War of the Rebellion: Serial 031 Page 0164 OPERATIONS IN N. VA., W. VA., MD., AND PA.

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[CHAP. XXXIII.

in making observations, reporting, receiving, and transmitting messages during the days of the 11th, 12th, 13th, 14th, and 15th instant. I here with transmit the reports of Set I and Set J; also Lieutenant Barrett's individual report. These reports will, I trust, make up any deficiency in my own.

I have the honor to be, very respectfully, your obedient servant,

JAS. S. HALL,

Captain and Acting Signal Officer, Commanding Detachment.

Captain SAMUEL T. CUSHING,

Chief Signal Officer.

Numbers 13. Report of Lieutenant Edward C. Pierce, Third Maine Infantry, Acting Signal Officer.

CAMP NEAR WHITE HOUSE, VA.,

December 17, 1862.

SIR: I herewith submit the following report of duty performed by the signal party under my charge and on duty at the headquarters left grand division:

On the morning of thee 11th instant, Lieutenant Wiggins, by my order, reported to General Smith, commanding Sixth Corps, left grand division, and proceeded with him to a point on the north bank of the Rappahannock River, where the pontoon bridge was being thrown across the river. We did nothing in the way of signaling until about 5 p.m., when, the troops of General Newton's division having been ordered to cross the bridge, I sent Lieutenants Wiggins and Clarke to accompany them, and open communication with Lieutenant Homer, stationed at the batteries on the bluffs, on the north bank of the river. Lieutenants Wiggins and Clarke, with their flagmen, then crossed, preceding the infantry. They dashed up the line on the other side, but were driven back by the enemy's skirmishers, who held the bluffs. One of Lieutenant Wiggins' horses was shot by a rifle ball, and Lieutenant Clarke's horse received a ball in his leg. Waiting until the skirmishers of the Second Rhode Island Infantry came up, they advanced again, and received another volley of musketry; but they held their ground, and immediately opened communication with Lieutenant Homer. Communication was kept open until 10 p.m., when, by order of General Franklin, I ordered Lieutenants Wiggins and Clarke to withdraw and join me on this side of the river, which they did at once.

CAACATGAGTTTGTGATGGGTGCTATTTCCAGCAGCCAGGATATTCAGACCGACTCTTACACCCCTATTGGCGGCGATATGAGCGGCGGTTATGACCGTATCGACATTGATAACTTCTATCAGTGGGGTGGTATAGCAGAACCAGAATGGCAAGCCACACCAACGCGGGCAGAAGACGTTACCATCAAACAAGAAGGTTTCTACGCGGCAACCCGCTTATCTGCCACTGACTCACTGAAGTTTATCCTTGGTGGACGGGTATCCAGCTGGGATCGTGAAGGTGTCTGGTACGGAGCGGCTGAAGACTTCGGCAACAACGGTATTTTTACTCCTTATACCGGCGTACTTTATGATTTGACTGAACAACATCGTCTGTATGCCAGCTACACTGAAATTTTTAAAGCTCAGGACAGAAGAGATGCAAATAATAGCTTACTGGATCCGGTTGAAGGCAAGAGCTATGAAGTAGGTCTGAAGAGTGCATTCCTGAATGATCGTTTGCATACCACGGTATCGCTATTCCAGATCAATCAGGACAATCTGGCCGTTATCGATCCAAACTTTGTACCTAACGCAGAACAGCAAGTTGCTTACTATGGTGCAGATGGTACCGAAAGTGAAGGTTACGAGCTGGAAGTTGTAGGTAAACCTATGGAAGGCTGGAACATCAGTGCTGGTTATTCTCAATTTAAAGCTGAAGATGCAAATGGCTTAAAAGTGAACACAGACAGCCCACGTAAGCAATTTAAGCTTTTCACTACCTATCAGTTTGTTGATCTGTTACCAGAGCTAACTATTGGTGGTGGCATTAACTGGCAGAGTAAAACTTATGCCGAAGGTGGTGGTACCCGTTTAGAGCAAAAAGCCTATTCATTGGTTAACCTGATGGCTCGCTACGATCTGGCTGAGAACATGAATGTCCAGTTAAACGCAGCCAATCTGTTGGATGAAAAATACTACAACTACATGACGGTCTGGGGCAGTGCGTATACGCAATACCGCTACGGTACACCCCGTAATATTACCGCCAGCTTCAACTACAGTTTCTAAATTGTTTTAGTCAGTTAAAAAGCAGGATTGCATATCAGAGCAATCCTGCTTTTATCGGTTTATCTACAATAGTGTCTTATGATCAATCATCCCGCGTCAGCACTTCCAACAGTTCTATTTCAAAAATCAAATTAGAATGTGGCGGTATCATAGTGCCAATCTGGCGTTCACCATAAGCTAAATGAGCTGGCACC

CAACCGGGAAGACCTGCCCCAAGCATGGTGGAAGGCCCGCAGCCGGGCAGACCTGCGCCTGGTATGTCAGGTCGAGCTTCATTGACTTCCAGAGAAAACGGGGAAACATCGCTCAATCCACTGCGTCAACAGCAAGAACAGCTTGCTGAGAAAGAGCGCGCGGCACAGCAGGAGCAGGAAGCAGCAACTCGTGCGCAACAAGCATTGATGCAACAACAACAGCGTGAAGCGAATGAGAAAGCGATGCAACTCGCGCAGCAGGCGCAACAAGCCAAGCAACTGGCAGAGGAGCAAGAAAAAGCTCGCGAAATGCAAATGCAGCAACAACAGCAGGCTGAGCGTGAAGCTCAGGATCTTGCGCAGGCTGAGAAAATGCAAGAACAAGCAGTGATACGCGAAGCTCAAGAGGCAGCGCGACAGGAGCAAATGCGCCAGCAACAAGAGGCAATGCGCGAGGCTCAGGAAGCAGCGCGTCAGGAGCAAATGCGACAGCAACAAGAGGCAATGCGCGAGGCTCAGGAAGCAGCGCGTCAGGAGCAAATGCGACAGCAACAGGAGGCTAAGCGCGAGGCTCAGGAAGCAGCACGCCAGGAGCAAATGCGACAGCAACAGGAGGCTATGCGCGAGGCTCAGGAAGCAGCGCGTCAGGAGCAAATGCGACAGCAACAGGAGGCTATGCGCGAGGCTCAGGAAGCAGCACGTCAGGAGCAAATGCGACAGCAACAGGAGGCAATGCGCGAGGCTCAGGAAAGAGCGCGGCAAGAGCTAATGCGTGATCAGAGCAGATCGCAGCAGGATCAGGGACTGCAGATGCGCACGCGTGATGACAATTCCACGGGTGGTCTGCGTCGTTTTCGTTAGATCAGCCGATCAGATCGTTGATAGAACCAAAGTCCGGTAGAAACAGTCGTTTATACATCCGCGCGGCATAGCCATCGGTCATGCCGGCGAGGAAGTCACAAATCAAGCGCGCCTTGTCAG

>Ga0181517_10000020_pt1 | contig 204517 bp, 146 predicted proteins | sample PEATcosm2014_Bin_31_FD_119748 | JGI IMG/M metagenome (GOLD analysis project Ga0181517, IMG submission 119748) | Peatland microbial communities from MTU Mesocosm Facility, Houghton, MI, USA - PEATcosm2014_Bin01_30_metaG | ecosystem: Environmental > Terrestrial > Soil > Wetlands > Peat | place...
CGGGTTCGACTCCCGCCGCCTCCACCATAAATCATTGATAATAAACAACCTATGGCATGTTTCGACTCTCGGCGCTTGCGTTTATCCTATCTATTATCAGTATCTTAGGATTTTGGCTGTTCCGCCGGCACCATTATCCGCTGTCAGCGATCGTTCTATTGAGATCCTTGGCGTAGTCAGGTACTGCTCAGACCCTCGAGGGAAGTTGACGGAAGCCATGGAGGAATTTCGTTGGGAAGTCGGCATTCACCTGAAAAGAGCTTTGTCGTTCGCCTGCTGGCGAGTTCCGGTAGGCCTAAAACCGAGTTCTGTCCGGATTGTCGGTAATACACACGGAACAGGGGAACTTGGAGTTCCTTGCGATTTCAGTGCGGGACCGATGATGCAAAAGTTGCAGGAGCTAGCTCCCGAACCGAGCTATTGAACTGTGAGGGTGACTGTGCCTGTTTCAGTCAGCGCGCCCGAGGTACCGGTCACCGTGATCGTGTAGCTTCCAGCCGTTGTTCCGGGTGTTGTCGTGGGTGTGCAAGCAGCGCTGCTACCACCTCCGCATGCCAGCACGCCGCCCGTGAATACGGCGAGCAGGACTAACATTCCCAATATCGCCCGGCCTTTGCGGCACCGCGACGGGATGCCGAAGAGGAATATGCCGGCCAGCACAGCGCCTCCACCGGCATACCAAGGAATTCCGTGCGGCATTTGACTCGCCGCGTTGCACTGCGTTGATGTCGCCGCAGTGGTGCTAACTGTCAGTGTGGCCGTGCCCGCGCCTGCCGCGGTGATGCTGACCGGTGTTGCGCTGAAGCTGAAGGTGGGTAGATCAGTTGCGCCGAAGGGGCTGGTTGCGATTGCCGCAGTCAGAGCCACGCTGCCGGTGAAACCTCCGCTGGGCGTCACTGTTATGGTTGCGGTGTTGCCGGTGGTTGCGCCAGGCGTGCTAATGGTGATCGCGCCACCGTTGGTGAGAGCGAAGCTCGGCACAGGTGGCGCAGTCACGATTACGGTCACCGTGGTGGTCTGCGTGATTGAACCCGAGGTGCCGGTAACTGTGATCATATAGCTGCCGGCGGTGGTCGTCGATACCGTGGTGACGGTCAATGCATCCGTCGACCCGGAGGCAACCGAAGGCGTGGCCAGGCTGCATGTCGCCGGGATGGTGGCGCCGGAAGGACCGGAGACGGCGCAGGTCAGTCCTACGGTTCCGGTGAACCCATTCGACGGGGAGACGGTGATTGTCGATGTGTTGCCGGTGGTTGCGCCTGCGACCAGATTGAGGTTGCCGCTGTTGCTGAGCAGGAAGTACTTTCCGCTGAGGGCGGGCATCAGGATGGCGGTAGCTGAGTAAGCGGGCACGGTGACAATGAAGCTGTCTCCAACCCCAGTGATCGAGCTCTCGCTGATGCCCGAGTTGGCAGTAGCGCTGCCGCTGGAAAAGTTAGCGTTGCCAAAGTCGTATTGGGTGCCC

On the morning of the 12th, at 9.30 o'clock, General Smith, and staff crossed the river, Lieutenants Wiggins and Clarke accompanying them, and communication was opened and kept open between General Franklin on the north bank of the river and General Smith on the south, until 3 p.m., when I informed General Franklin that the signal telegraph was working to General Smith, on the south bank of the river. General Franklin then immediately crossed and joined General Smith, and they established their headquarters at the house of Mr. Bernard. I opened communication immediately with Lieutenant Homer.

On the 13th, line was running between Lieutenant Homer and General Franklin's headquarters all day, and about noon Lieutenant Hill and Cary joined me.